Assessment and diagnostic performance in community pharmacy patient consultations - a systematic review

Sinopoulou, Vassiliki orcid iconORCID: 0000-0002-2831-9406 (2018) Assessment and diagnostic performance in community pharmacy patient consultations - a systematic review. In: HSRPP 2018, 12th and 13th April 2018, University of Newcastle. (Unpublished)

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Title: A qualitative systematic review of community pharmacies’ staff assessment and diagnostic performance in patient consultations

V. Sinopoulou a, M. Gordon a, P. Rutter a
a University of Central Lancashire, Preston

Introduction: Promotion of self-care has led to an increase in patients seeking advice at pharmacies. To facilitate staff establishing a diagnosis, mnemonic standardised protocols have been developed and promoted. These tend to be easily remembered and used, however, their usefulness has not been proven. Clinical reasoning, a combination of evidence-based knowledge, professional experience and practice, is a more complex process, however, it can be more accurate and improve diagnostic ability. It has not been established how mnemonic and clinical reasoning criteria are used in literature assessing pharmacy consultations which require a diagnostic assessment.

Aims/Objectives: The primary aim of this review was to summarise the criteria authors use to assess pharmacy staff’s diagnostic performance and to what degree they conform with a clinical reasoning and a mnemonic framework. A secondary aim of the review was to characterise staff performance in the studies, based on the authors comments of their results.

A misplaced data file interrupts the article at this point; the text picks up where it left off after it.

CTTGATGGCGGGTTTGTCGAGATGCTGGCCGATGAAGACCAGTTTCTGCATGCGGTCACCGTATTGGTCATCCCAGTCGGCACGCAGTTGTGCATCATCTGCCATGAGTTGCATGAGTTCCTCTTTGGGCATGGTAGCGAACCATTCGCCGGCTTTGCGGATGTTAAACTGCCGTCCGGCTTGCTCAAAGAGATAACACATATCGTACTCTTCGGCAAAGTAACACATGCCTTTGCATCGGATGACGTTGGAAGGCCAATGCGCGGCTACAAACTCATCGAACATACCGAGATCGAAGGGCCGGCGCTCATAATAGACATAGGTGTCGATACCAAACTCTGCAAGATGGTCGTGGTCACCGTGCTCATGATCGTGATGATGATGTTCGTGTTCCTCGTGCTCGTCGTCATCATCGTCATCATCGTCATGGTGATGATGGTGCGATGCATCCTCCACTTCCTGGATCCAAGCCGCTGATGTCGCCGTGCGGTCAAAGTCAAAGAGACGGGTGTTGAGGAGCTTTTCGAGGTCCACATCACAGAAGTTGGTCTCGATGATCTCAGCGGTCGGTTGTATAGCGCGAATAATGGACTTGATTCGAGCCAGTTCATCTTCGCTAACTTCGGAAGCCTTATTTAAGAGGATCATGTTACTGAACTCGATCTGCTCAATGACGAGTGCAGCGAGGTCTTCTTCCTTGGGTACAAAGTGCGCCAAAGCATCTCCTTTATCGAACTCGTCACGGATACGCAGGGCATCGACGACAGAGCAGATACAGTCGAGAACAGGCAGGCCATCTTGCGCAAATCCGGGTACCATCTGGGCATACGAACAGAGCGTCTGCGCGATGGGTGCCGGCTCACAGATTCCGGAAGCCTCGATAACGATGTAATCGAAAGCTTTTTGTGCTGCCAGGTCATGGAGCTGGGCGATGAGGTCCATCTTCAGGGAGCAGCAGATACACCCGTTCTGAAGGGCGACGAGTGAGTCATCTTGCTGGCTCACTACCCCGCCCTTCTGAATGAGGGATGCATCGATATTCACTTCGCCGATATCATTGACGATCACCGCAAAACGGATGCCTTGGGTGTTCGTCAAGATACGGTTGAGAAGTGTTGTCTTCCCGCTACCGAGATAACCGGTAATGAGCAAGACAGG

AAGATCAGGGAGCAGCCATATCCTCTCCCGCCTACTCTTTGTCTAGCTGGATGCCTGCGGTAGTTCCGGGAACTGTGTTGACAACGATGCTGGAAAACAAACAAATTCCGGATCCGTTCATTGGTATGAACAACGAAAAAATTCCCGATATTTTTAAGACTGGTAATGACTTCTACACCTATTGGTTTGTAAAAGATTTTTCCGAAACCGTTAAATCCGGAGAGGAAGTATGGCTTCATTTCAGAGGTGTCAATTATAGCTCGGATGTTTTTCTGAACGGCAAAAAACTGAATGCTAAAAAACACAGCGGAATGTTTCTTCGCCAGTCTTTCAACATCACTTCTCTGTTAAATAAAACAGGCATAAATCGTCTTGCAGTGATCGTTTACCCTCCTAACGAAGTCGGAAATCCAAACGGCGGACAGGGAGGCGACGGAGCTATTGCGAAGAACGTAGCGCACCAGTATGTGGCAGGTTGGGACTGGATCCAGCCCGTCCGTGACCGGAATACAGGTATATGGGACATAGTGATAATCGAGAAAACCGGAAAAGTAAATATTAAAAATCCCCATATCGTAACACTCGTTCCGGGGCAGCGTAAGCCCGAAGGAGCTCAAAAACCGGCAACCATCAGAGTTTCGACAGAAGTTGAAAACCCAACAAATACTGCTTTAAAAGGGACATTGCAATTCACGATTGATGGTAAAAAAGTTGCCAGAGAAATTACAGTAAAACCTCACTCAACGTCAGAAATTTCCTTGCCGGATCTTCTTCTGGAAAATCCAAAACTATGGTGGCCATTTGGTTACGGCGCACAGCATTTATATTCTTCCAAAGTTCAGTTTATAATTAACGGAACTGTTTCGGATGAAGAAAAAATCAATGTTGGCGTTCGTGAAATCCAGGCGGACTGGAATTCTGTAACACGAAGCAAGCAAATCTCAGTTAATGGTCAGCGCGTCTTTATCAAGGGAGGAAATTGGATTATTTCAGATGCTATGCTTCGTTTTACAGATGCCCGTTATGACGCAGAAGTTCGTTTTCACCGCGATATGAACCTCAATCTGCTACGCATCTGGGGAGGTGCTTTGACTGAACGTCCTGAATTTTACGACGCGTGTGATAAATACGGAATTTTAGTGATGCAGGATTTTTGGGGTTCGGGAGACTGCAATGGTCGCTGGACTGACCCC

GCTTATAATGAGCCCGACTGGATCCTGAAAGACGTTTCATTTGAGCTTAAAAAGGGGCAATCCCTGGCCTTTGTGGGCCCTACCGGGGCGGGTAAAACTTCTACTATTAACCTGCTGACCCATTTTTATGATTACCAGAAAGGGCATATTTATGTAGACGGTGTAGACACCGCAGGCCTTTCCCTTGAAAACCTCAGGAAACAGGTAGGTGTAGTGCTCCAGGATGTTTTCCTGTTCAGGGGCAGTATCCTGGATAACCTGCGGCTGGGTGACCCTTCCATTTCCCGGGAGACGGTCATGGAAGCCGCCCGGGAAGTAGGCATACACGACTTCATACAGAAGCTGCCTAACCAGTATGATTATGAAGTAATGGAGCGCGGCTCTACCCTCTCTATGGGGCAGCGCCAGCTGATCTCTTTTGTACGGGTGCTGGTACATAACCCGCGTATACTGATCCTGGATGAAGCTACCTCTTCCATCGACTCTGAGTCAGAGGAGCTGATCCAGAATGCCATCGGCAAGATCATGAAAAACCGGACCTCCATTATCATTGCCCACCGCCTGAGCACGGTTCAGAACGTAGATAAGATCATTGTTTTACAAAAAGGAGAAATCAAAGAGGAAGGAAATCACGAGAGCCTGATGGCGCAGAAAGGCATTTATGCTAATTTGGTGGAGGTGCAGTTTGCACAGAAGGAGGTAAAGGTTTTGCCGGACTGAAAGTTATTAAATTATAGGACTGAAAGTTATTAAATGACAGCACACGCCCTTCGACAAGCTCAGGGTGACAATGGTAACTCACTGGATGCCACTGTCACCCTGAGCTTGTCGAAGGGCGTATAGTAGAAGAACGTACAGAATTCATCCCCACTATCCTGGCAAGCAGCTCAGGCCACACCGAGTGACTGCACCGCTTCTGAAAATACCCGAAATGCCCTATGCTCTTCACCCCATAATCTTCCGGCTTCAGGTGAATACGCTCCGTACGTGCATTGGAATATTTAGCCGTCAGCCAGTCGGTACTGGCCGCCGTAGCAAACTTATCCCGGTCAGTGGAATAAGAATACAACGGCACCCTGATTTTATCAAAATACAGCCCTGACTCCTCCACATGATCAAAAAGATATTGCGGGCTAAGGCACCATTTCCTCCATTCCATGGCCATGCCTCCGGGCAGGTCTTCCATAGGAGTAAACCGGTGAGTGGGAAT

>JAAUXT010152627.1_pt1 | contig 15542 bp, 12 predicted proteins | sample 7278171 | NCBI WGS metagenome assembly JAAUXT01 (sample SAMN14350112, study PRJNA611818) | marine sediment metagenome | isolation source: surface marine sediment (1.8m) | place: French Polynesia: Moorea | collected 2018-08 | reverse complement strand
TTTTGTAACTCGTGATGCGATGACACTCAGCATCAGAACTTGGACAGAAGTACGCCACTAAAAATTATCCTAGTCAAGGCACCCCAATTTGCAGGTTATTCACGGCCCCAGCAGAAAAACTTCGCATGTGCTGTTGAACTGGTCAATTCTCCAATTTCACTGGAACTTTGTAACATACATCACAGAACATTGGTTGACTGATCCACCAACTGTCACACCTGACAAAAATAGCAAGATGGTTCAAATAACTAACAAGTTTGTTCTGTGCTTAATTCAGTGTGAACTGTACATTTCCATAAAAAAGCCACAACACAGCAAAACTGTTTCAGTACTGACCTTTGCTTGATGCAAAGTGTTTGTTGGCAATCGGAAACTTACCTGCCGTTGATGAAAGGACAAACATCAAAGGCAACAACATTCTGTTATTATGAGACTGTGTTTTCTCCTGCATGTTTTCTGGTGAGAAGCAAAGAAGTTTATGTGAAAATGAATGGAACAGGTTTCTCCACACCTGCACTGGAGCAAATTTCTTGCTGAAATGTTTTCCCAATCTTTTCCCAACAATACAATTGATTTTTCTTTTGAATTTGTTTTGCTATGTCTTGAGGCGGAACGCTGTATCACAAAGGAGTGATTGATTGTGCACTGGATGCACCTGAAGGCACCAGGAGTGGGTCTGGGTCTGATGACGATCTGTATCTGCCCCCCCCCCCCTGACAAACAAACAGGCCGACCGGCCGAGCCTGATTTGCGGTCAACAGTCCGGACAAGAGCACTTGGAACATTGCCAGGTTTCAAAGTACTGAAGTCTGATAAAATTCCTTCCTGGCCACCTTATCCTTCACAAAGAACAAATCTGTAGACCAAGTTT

Research design/Methodology: Three online databases were searched to identify suitable papers for review. After an initial scoping, a search algorithm was decided and two rounds of searches were carried out. Two of the authors performed the screening while the third author acted as arbitrator. Only peer-reviewed studies that used simulated patients or vignettes to assess and describe staff performance were included. All study designs were acceptable for inclusion. Data were extracted about how each study’s criteria conformed with clinical reasoning and mnemonic frameworks. For this, each framework was broken down into 4 characteristics based on researchers’ assessment of staff’s decision-making process. Study texts were qualitatively analysed and coded for passages that corresponded to each characteristic. A value of one was assigned for each characteristic exhibited, meaning each study could score between 0 and 4. No ethical approval was needed for this review.

Results: Sixty-eight studies from 29 countries, published between 1989 and 2017, were included in the review. Based on our scoring system, the studies had an average score of 2.71/4 for elements of mnemonic criteria in their frameworks and an average score of 0.96/4 for clinical reasoning elements. Fifty-one of the studies reported negative comments in their assessment of staff performance, 9 used positive comments and 8 used a mix of positive and negative comments.

Conclusion/Discussion: On average, studies utilise more mnemonic than clinical reasoning elements when assessing community pharmacies’ staff diagnostic performance. Performance, as reported by study authors, was generally poor. Researchers should include more clinical reasoning criteria in their assessment frameworks, which will allow for the relevance of the gathered information to be assessed, as well as staff’s evidence-based knowledge and experience and their ability to interpret and synthesise information. Furthermore, community pharmacy staff should receive appropriate training for the quality of the consultations to improve. Strengths of this review include the low risk of interviewer and recall bias, however, there’s bias risk due to the exclusion of grey literature and studies not written in English.

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